Published on Development Impact

Who in this household has the final say?

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Who in the household has decision making power over various things (kids going to school, health seeking behavior of individual members) either alone or jointly with someone else in the household makes up a set of questions that often find their way into surveys (e.g. a version is included in most Demographic and Health Surveys).  An interesting new paper by Amber Peterman and coauthors takes a hard look at these questions and what they might, or might not, be telling us.    
Let’s start with some theory and motivation.   We might care about this as some indicator of the bargaining process as it relates to an outcome such as the efficiency of allocation within households.   However, this is still a un- (or at least less) developed area of theory and so, using it for this purpose is still quite a stretch.     
What this question may more readily provide is a direct indicator of agency, an end in itself.   When an individual has the power to exert control over a decision that affects his/her welfare (and I am including the welfare of her/his children in that), then she/he is better off.   So, when this question comes up on a survey, the fact that the respondent has either sole or joint decision making power in some domain of the household is a marker of agency or, more broadly, empowerment.  
Peterman and co. unpack this question in four interesting ways.   First, they give us some indication of how these indicators look in three countries: Ecuador, Uganda and Yemen, using respondents selected for evaluations of cash and food transfer programs.   Second, they use a framing experiment to see if how the question is set up matters for the response that we get.   Third, they go through some correlates to see what seems to be correlated with various uses of this measure.  Finally, they look to see if the transfer programs they are evaluating (in other papers) move the needle.  
Before looking at some numbers, it’s worth going over the questions that Peterman and co. are looking at (not least because they are some of the folks who have thought about these questions more than the average).   The key questions they start with are:  ““Who in your household usually has the final say in the following decision?” and is asked across the following domains: (1) woman’s own work for pay; (2) children’s education; (3) children’s health; (4) woman’s own health; (5) small daily food purchases; (6) large purchases of items like furniture, cattle, TV, or other assets; (7) bulk food purchases; (8) use of family planning; and (9) opening of bank accounts or borrowing money.”  Women are given the following choices:  they alone decide, that their spouse decides, that they decide together, someone else in the household decides or that the woman decides with someone else in the household.   Then Peterman and co. go on to ask if there’s been a disagreement about these decisions in the recent past and, if so, who the final decider was (and also they hypothetical what if there was a disagreement).    Finally, they throw in a more aspirational type of question by asking (in 2 of the countries): “In an ideal situation, who in your household would make the decision.”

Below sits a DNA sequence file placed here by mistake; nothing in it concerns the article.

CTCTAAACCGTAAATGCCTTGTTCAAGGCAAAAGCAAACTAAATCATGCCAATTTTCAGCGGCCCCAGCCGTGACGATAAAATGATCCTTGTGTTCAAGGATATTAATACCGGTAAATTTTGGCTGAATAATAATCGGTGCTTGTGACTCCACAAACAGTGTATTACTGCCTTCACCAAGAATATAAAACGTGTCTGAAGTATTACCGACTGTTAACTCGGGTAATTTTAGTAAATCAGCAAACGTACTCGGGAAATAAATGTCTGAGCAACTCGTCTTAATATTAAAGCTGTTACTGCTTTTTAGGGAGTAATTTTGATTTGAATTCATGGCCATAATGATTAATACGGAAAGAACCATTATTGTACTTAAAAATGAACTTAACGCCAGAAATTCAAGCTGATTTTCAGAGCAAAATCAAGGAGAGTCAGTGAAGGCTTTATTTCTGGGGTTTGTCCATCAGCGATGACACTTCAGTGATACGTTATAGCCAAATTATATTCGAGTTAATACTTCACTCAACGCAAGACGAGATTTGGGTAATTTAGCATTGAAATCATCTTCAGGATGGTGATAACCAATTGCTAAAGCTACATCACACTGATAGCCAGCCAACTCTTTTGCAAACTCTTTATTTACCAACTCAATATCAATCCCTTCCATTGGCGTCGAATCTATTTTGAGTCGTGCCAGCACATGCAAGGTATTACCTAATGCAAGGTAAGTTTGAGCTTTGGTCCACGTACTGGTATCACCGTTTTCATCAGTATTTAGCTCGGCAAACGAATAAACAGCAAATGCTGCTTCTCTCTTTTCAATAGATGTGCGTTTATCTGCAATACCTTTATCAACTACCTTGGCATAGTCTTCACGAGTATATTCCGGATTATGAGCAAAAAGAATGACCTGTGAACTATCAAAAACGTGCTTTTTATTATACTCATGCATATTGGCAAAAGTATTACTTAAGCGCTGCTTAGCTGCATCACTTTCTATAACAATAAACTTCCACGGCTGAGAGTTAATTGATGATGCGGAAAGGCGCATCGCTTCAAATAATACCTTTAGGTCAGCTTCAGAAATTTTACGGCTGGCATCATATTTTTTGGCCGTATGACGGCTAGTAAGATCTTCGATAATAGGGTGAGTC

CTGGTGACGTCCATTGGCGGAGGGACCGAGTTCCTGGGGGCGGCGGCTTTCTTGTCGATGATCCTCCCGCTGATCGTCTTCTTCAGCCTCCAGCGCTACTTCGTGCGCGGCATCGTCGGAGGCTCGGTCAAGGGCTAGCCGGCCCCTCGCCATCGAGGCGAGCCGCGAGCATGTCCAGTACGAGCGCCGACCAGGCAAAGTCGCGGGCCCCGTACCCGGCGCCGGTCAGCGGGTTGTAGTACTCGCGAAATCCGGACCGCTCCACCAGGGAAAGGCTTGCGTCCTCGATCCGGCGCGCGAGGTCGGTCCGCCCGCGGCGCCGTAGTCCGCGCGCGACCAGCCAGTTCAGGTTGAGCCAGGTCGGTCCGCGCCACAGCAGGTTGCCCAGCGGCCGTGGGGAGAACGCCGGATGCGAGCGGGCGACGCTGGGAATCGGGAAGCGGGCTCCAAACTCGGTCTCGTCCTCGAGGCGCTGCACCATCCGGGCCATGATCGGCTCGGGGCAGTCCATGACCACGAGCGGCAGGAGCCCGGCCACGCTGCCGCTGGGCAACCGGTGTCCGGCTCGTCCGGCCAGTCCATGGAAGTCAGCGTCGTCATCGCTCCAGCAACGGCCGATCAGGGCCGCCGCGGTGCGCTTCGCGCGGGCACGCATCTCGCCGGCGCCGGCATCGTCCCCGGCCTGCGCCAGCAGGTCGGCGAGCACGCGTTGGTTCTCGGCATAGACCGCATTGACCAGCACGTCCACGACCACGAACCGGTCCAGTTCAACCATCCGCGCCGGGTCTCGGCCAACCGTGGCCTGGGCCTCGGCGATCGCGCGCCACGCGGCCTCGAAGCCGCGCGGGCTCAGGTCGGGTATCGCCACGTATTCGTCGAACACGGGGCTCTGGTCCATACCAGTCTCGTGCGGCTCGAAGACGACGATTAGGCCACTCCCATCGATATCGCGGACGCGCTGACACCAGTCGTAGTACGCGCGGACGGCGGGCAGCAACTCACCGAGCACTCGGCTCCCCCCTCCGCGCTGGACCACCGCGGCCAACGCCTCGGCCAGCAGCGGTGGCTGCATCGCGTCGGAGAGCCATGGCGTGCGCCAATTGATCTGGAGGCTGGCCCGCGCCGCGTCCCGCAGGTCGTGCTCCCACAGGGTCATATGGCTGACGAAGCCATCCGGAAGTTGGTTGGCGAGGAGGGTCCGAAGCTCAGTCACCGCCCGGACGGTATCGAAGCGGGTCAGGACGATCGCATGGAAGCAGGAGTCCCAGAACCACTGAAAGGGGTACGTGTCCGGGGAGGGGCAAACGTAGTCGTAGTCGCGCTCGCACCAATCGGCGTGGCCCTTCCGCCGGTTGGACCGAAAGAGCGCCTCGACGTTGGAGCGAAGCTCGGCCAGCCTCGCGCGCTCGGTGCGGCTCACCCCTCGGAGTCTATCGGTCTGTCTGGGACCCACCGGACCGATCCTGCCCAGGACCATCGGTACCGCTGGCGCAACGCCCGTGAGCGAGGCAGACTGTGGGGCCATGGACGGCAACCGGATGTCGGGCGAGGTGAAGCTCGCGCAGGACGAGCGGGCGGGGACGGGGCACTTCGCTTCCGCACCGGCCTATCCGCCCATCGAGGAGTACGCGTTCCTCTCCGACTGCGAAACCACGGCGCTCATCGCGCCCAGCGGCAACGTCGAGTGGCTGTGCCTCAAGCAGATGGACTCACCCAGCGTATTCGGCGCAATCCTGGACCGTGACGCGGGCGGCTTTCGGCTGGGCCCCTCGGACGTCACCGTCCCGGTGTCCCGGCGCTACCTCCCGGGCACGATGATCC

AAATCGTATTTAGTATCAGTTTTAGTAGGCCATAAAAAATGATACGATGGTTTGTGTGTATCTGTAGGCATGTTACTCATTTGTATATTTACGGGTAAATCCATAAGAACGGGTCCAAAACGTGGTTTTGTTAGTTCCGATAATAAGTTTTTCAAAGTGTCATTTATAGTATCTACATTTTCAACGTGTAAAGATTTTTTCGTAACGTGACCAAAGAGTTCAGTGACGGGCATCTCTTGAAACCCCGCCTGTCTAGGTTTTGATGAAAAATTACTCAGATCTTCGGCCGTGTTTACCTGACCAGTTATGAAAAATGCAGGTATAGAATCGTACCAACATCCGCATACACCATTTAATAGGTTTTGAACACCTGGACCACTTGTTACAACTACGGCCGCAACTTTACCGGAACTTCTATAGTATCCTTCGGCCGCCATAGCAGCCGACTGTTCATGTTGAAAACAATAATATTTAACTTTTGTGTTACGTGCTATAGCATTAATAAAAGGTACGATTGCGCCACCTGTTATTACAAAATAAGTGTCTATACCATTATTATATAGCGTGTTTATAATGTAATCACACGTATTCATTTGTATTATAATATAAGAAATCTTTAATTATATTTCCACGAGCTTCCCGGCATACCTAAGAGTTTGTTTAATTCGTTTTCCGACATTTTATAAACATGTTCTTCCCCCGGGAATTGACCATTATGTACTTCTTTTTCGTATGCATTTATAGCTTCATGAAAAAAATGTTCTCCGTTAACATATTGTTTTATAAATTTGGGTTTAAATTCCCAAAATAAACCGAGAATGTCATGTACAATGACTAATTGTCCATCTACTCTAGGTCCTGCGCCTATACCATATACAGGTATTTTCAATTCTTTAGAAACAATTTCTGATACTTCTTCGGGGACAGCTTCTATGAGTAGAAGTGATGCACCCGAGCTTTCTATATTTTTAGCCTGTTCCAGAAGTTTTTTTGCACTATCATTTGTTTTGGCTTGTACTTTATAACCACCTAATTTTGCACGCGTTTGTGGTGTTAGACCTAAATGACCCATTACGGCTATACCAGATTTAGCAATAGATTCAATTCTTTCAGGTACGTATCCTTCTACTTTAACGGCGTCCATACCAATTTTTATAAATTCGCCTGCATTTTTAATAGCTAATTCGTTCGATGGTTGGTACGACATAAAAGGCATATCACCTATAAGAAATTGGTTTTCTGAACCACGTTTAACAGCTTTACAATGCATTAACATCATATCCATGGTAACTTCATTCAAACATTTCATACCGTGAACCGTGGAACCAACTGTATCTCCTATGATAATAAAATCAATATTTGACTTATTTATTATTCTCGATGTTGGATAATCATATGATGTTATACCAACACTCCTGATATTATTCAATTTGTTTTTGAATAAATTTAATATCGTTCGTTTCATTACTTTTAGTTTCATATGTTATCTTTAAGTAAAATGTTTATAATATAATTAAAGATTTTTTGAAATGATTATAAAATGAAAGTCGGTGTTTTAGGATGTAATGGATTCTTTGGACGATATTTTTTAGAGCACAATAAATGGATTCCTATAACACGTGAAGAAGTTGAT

As indicated above, it’s not clear whether joint or sole is “better” so Peterman and co. construct counts and indices of these answers which look at sole decisions and sole plus joint decisions.    Looking at just the sole decision making, the domain which has the highest level of this across countries is related to the woman’s own health (74 percent in Ecuador, 66 in Uganda, and 47 in Yemen).   The lowest is large asset purchases (34 percent in Ecuador, 37 in Yemen, 19 in Uganda).    When they add the domains up, women have sole decision making in 4.5 of 9 domains in Ecuador, 2.54 of 6 in Yemen and 2.49 of 6 in Uganda (they didn’t ask about all domains in all countries).   Adding joint to sole decision making gives a significant boost in Ecuador (7.5/9) and in Uganda (4/6) but less so in Yemen (3/6).   For the final say after disagreement, Ecuador comes in at 6 of 9 domains where the woman is the decider, and Yemen 2.4 (it wasn’t asked in Uganda).